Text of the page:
More teeth needed

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Even for a deeply experienced watchdog and for a conspicuously successful company, an insider dealing probe would be a serious matter. Imagine then how much worse it is for the main players in the AMF inquiry into EADS. The French stock market regulator began work only in 2003, while the European aerospace group is a corporate convalescent.

EADS strongly denies the charges of misleading investors, as do its executives and shareholders. Only now that the AMF has detailed the accusations do they have the opportunity to defend themselves. But the inquiry has already hit EADS’ quest for business normality. At the very least, responding to the allegations distracts from the demanding operational task the group faces.

The inquiry has put the AMF at the centre of a storm about confidentiality after a summary of findings from its two-year investigation was posted on the internet. Though there is no proof that the AMF leaked the details, and though the watchdog is damaged by their appearance, the regulator is still being held responsible. Coming so soon after the Paris appeals court quashed the AMF’s ruling that Spanish company Sacyr Vallehermoso had to launch a cash bid for Eiffage because the watchdog had failed to follow the proper procedures, the episode has created an impression of an outfit that cannot manage its own processes.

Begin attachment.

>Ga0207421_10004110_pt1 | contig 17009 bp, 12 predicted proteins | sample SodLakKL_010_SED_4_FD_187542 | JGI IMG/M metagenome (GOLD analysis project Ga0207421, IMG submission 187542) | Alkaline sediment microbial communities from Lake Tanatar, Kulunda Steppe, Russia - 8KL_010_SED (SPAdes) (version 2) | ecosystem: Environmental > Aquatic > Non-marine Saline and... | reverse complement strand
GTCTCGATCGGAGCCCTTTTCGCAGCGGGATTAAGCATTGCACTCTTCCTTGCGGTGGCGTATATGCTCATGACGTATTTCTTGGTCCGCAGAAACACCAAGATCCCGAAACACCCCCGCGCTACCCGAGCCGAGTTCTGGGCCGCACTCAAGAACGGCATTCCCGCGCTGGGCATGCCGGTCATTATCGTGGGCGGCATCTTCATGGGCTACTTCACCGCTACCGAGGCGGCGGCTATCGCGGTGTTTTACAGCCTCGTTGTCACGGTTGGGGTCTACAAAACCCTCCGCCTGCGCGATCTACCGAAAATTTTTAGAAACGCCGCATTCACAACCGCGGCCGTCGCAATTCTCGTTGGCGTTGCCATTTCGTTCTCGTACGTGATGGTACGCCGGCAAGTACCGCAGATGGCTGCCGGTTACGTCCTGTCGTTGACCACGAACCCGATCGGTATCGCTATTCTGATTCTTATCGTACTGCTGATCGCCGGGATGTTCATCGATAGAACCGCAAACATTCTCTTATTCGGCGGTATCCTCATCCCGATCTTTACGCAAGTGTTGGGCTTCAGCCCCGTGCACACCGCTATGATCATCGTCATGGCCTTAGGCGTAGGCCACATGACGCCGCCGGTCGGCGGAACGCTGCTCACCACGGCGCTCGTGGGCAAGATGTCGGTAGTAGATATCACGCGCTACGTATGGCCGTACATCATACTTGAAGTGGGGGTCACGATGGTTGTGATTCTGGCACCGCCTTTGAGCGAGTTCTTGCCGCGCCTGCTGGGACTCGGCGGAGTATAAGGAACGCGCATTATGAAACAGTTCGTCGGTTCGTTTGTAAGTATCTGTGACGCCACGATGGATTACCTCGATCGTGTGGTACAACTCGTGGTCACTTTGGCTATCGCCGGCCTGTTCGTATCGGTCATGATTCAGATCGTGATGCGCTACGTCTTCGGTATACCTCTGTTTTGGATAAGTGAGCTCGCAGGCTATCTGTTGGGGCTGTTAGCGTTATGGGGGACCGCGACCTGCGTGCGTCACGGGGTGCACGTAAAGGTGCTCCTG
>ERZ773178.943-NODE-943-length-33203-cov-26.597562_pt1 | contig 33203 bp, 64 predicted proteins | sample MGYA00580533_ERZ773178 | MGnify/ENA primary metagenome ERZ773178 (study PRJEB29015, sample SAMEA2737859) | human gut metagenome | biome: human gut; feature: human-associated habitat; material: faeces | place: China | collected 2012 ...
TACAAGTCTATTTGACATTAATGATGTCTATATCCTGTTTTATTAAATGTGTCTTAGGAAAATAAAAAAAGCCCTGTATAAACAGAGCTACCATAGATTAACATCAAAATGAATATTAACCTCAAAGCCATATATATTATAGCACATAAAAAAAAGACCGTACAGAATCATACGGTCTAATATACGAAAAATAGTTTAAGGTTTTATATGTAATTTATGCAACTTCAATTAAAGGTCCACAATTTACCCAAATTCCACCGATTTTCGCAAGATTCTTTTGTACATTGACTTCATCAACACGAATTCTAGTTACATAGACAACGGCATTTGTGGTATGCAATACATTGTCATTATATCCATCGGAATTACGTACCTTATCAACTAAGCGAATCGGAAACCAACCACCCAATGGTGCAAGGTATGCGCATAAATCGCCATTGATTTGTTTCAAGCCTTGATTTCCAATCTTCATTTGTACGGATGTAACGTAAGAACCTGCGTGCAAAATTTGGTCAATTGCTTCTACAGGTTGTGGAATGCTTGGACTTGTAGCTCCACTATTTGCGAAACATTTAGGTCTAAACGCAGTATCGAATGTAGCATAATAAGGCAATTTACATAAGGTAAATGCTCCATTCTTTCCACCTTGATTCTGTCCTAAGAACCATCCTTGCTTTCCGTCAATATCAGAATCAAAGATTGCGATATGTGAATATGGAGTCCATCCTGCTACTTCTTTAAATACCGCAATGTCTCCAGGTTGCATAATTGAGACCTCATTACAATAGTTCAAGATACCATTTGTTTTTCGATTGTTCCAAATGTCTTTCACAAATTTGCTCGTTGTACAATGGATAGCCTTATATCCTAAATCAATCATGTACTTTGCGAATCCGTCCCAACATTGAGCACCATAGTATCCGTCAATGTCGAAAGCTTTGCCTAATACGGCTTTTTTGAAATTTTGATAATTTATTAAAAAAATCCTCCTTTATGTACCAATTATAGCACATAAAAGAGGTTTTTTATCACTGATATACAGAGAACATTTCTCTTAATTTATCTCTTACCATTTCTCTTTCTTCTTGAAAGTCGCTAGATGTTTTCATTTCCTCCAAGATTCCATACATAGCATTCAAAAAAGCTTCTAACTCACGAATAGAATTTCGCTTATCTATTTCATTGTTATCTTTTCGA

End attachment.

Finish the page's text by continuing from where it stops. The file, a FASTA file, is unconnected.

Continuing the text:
This judgment is unfair. It is also unfortunate given a recent government-commissioned report into the judicial system. Noting the overlap between the AMF’s ability to investigate market abuse and the role of an investigating magistrate where insider dealing may amount to a criminal offence, the report suggested that control of some types of investigation might be removed from the AMF.

Diminishing the AMF would be a mistake. Though it has previously come under fire for being inflexible and inactive, over the past couple of years it has become more assertive. Meanwhile, some of its powers lag behind those of other financial watchdogs. Its ability to levy fines is puny against the penalties the US Securities and Exchange Commission can impose. Unlike the Financial Services Authority in London, it cannot act as a prosecutor where alleged insider dealing would be counted as a criminal offence.

The answer lies first with the AMF itself. It could use its current powers more flexibly to show that it is not a group of pen-pushers but a watchdog that really understands how business works. Then it would clearly merit – and should be given – a sharper set of teeth.

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